Colombia’s primary mode of multi-level climate governance is its’ Sistema Nacional de Cambio Climático (SISCLIMA). SISCLIMA was established in 2016 and is responsible for coordinating Colombia’s climate action from the subnational to the supranational level. Through SISCLIMA, climate policy has been incorporated into territorial and sectoral planning instruments. Besides housing the Intersectoral Climate Change Commission, which is concerned with the financial management and foreign affairs, SISCLIMA also includes a platform for subnational actors – the Regional Nodes for Climate Change. 

The Regional Nodes for Climate Change are the main network for Colombia’s subnational climate policy. The entity promotes, supports and accompanies the implementation of subnational climate strategies, based on thematic and geographic partnerships. On the other hand, municipalities are required by the climate change law to formulate climate change management plans which address both mitigation and adaptation actions. Aside of subnational government levels, the Regional Nodes can include civil society stakeholders, indigenous communities and academic institutions relevant to the region. (Learn more about the SISCLIMA and the Regional Nodes here.)  

Peru’s NDC system relies heavily on multi-level, multi-sectoral climate action. Already within its iNDC of 2016, it refers to a decentralised public consultation processes which was held to receive input for the formulation and review of the iNDC. In the implementation process, Peru used the cooperative channels and mechanisms created with the participatory consultation to ensure transparency and efficacy. This multi-stakeholder consultation was further institutionalised during the NDC update process.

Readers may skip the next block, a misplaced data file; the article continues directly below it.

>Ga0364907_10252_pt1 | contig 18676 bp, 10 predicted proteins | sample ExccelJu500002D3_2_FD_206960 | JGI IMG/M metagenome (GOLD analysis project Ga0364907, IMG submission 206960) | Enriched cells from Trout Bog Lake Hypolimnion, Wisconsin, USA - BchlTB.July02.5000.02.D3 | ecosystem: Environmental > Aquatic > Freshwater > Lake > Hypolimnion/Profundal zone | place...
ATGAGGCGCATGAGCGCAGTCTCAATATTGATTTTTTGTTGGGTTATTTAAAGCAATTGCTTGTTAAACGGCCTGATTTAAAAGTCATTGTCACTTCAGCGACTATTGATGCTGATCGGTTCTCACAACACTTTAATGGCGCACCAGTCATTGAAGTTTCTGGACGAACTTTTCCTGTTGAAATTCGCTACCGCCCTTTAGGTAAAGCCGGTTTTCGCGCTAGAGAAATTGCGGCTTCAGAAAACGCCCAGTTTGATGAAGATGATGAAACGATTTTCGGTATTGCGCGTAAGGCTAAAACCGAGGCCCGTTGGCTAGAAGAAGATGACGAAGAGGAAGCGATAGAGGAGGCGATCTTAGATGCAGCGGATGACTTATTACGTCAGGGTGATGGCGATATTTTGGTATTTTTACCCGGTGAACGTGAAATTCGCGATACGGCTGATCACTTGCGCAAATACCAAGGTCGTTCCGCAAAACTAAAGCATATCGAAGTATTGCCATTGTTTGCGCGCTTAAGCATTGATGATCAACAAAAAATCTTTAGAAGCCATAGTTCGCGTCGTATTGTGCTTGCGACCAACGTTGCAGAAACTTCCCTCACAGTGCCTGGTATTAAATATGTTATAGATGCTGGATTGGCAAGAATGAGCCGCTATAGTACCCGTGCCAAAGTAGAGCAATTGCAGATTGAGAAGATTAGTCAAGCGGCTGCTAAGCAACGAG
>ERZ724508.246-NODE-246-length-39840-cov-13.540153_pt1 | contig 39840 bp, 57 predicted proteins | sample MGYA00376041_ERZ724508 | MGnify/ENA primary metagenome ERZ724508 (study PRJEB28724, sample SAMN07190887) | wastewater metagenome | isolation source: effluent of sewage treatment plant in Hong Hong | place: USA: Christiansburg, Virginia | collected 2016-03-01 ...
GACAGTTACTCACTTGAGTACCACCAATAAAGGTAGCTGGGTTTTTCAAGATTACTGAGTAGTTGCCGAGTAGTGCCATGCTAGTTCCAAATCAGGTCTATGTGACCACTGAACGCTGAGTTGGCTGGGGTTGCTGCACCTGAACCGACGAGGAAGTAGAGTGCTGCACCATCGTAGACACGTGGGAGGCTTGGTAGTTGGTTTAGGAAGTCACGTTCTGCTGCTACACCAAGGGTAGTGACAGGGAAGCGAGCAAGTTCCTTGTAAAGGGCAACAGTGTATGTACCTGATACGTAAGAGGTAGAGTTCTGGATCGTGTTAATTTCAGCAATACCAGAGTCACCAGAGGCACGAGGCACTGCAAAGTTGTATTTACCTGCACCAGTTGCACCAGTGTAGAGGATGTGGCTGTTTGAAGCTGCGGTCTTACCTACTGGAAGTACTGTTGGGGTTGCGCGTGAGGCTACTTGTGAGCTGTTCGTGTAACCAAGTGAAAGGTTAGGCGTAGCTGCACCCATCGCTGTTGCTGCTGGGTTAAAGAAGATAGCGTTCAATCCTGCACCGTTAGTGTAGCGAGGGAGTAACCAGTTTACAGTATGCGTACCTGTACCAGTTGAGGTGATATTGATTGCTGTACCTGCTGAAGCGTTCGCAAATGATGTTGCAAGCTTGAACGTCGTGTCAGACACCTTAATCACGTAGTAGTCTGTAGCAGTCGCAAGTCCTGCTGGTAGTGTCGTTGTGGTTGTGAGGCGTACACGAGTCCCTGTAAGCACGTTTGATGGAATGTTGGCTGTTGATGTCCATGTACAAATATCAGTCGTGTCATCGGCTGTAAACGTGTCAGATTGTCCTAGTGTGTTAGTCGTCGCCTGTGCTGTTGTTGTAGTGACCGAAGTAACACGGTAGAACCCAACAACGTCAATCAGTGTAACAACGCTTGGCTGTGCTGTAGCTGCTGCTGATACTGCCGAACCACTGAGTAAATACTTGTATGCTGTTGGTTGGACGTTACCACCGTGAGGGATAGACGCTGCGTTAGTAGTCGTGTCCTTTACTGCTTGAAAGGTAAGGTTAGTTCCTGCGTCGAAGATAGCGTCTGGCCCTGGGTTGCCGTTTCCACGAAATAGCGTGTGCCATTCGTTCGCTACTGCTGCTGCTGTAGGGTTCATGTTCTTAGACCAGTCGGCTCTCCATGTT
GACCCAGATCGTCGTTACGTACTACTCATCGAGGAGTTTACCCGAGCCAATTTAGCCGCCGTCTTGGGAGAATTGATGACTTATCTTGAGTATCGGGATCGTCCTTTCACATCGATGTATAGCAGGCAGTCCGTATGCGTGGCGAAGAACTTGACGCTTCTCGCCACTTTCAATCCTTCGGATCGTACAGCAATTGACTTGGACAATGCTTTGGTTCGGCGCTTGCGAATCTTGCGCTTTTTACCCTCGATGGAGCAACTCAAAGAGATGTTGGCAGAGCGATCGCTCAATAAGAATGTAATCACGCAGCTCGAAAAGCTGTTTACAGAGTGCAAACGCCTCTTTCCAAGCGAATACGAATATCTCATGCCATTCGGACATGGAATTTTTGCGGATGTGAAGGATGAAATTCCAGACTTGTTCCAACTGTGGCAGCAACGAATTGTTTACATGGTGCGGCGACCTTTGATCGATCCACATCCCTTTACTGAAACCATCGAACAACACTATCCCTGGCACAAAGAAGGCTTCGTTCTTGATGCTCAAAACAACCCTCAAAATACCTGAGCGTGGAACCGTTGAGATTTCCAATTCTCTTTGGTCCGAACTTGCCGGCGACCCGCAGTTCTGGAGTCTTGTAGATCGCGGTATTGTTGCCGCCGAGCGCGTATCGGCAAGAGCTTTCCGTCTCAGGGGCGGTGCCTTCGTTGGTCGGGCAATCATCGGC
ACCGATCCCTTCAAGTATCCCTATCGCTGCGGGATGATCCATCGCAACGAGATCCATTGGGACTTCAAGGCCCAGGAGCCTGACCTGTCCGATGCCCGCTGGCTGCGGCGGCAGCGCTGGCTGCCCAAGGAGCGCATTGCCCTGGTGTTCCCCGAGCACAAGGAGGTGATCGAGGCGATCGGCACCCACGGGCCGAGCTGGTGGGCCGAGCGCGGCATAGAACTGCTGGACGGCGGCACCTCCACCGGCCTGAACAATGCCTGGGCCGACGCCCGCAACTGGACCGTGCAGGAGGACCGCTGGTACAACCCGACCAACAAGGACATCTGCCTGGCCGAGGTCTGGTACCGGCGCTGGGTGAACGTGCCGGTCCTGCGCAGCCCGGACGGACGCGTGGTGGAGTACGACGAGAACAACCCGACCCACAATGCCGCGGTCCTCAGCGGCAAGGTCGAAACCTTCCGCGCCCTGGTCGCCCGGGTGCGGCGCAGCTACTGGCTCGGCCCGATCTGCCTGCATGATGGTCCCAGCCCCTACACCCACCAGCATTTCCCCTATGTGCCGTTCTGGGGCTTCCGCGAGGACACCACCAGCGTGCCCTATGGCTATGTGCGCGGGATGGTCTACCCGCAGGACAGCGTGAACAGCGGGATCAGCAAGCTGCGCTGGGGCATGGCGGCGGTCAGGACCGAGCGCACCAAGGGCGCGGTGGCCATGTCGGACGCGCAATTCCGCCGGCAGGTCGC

Dialoguemos sobre las NDC” (or “Let’s talk about the NDC”) is a participatory and diverse multi-level governance process which contributed to the NDC enhancement. The whole-of-society dialogue process was initiated by a first round of national-level consultations and a second round of subnational-level consultations, with stakeholders from local and regional governments, civil society and the private sector. 

It has enabled knowledge exchange and has validated the search for financial resources in the implementation phase, both within Peru and with international organisations. Moreover, the dialogues have encouraged a broader representation and participation of non-state actors. The dialogues have also helped to identify the roles of the different stakeholders in the NDC measures, and thus to guide their involvement and participation in the process from the get-go (Find out more about Peru’s NDC dialogues here). 

To organise and lead the dialogues (in addition to other multi-level climate governance mechanisms) Peru set up the “Grupo de Trabajo Multisectoral” (GTM), through its national framework law on climate change (LMCC). The GTM consists of almost all of Peru’s national ministries, subnational governments and non-state actors, encouraging the involvement of a wide array of societal actors within the drafting and implementation process of its NDC.